Reports of gun violence often dominate media coverage in the US, and unfortunately in the United States far more people die by gun violence than any other developed nation in the world. A fact often not mentioned when talking about gun violence though, is that in the US deaths by suicide using a gun are about double the number of deaths by homicide using a gun. These and other statistics are available via GunPolicy.org, a website supported by the United Nations Trust Facility Supporting Cooperation on Arms Regulation.
In honor of National Suicide Prevention Week, The Brady Center to Prevent Gun Violence has put out a number of infographics for distribution on social media and websites to promote gun safety as it pertains to suicide prevention. You can view them all, download them, and then share them on your site or social media feed by visiting this page.
One year ago today the world lost a beloved actor, comedian, and humanitarian to suicide. For many people this was the first time suicide touched their life, and for others it was a reminder of painful losses or struggles they personally experienced in their own lives. Universally Robin Williams’ death ignited a conversation about suicide, recovery from substance abuse, depression, and other mental illnesses. Many helplines reported increased call volume for weeks and months following his death.
The American Association of Suicidology released a statement that includes some helpful information. We encourage you to take a look by visiting their Facebook post about this anniversary.
On July 28th at 2:00pm EDT, the Substance Abuse Mental Health Services Administration (SAMHSA) and the Health Resources and Services Administration (HRSA) will present a Webinar on trauma-informed care.
Courtesty of SAMHSA/HRSA, here is the description of the webinar content:
“People who experience physically or emotionally harmful or life threatening events can have lasting adverse mental and physical health effects. Trauma-informed care can improve patient engagement with their providers and support health outcomes. In addition, a clinic environment that realizes the widespread impact of trauma can actively resist re-traumatization of the people you serve.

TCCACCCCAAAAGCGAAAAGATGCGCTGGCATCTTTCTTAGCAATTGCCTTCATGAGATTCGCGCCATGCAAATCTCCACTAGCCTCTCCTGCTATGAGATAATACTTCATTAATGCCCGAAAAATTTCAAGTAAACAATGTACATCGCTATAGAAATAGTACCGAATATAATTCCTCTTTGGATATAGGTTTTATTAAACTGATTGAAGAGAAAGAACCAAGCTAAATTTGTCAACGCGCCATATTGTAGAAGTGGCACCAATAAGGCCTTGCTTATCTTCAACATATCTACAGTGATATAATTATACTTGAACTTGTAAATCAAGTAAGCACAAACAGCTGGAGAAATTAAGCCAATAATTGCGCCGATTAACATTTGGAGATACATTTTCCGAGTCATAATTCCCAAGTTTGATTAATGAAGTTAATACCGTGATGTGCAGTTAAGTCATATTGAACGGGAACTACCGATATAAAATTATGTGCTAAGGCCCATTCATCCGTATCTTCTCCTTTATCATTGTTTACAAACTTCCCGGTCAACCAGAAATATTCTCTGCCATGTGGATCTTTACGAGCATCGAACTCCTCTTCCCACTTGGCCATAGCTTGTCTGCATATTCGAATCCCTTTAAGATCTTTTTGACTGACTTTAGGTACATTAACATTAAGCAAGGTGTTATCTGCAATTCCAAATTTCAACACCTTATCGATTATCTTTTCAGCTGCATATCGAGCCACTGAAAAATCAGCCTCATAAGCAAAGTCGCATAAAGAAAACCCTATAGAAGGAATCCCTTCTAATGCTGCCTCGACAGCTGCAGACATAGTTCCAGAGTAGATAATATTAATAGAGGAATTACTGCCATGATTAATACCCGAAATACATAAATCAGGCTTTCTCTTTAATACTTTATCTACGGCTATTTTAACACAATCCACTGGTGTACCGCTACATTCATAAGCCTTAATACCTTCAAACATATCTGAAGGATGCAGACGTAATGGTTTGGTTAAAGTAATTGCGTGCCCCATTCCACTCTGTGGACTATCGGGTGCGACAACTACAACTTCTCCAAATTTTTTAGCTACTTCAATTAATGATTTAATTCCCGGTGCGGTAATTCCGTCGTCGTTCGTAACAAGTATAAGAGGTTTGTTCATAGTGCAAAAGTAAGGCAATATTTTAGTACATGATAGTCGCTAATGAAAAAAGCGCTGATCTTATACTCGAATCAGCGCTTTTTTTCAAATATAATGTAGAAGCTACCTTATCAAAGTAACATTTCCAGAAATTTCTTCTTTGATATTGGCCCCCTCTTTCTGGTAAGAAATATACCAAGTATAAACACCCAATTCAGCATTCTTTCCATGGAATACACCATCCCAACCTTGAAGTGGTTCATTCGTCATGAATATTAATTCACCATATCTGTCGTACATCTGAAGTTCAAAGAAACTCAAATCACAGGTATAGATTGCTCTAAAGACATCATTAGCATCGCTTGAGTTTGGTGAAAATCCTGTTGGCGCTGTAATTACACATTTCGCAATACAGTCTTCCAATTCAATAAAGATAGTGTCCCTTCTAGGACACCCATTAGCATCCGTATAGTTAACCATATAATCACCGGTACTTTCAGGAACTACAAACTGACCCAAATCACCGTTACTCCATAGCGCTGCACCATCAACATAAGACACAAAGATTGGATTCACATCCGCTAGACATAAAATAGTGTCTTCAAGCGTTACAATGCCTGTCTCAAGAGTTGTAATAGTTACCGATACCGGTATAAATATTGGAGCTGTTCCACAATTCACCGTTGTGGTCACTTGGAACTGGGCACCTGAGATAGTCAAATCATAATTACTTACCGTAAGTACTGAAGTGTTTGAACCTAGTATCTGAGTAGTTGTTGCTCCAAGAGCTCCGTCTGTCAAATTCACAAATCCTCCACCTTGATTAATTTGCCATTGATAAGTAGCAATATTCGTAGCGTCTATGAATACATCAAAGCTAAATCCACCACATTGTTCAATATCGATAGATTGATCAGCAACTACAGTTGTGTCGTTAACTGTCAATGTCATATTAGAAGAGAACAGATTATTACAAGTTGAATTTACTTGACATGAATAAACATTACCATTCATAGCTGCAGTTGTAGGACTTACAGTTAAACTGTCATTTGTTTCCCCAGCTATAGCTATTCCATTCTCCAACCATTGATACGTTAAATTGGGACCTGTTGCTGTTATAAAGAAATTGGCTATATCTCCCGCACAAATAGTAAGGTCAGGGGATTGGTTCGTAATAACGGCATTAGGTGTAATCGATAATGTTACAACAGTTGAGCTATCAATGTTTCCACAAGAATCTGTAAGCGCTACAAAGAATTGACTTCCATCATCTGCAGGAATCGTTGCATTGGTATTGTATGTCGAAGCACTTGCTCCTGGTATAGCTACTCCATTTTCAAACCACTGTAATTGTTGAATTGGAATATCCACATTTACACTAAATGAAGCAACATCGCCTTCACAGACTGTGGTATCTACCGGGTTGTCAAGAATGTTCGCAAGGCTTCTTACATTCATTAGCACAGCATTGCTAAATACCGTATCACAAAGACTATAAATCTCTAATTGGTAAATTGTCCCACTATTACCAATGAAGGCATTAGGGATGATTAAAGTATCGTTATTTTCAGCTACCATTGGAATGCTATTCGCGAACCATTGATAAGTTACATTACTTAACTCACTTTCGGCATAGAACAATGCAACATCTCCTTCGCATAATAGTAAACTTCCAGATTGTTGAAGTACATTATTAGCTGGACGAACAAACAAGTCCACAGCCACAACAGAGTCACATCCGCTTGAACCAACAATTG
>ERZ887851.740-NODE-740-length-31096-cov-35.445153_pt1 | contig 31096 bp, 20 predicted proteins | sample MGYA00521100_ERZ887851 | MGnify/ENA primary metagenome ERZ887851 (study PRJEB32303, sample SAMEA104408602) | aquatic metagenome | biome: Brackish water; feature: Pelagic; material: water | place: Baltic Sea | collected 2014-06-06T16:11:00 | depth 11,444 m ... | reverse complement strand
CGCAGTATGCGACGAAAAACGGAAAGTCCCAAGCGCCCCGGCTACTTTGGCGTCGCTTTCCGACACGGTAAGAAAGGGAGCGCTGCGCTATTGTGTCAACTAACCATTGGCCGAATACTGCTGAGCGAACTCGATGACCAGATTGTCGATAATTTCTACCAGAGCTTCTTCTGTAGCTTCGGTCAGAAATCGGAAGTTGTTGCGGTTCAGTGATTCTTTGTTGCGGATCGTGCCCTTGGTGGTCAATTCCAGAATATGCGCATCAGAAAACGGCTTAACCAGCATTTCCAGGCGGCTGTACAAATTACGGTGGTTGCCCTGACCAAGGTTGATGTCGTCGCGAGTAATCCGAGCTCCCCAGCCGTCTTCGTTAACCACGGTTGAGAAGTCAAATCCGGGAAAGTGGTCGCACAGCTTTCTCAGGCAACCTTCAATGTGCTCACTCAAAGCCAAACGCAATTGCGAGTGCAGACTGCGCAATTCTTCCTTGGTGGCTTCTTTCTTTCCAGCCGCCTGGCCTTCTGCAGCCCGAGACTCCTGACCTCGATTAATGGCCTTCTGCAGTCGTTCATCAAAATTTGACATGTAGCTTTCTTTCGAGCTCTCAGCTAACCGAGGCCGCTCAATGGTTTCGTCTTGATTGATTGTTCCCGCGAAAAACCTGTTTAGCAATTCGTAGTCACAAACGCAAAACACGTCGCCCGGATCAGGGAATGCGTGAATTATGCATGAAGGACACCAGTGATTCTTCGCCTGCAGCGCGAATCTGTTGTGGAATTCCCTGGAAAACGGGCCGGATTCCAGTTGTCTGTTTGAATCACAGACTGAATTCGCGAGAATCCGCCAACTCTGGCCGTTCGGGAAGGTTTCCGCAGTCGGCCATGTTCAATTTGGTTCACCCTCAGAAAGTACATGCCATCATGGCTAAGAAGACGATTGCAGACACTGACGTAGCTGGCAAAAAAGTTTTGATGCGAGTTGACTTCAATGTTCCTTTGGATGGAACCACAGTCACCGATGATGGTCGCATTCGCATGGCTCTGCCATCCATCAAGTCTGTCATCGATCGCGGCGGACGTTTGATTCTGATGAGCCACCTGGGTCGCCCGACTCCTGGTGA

How can you embed trauma-informed approaches into the practice of your integrated primary care clinic?
Join this webinar to walk through what a trauma-informed clinic looks like and simple steps you can take to ensure your services and clinic environment are trauma-informed. “
Click here to learn more and register for the webinar
As we continue to recognize Minority Mental Health Awareness in July, check out this great infographic on multicultural mental health, courtesy of NAMI.
Crises are universal in nature and affect all people. Sources of crisis can include, but are not limited to: natural disaster, domestic violence, change in marital status, economic burdens, death of a loved one, chronic or terminal health conditions, medical emergencies, loss of employment, assault, or burglary.
Even though there is universality to crisis, culture plays a strong role in how crisis is interpreted, both for the crisis intervener and the person in crisis.
The crisis intervention responder focuses on providing an immediate and temporary emotional first aid to the person in crisis. Interventions are utilized to assist the person in crisis and target the circumstances of the presenting problem. The goal is to reduce the level of stress for the person in crisis, modulate the intensity of the stressors, and return to a level of normalcy at the pre-crisis level of functioning.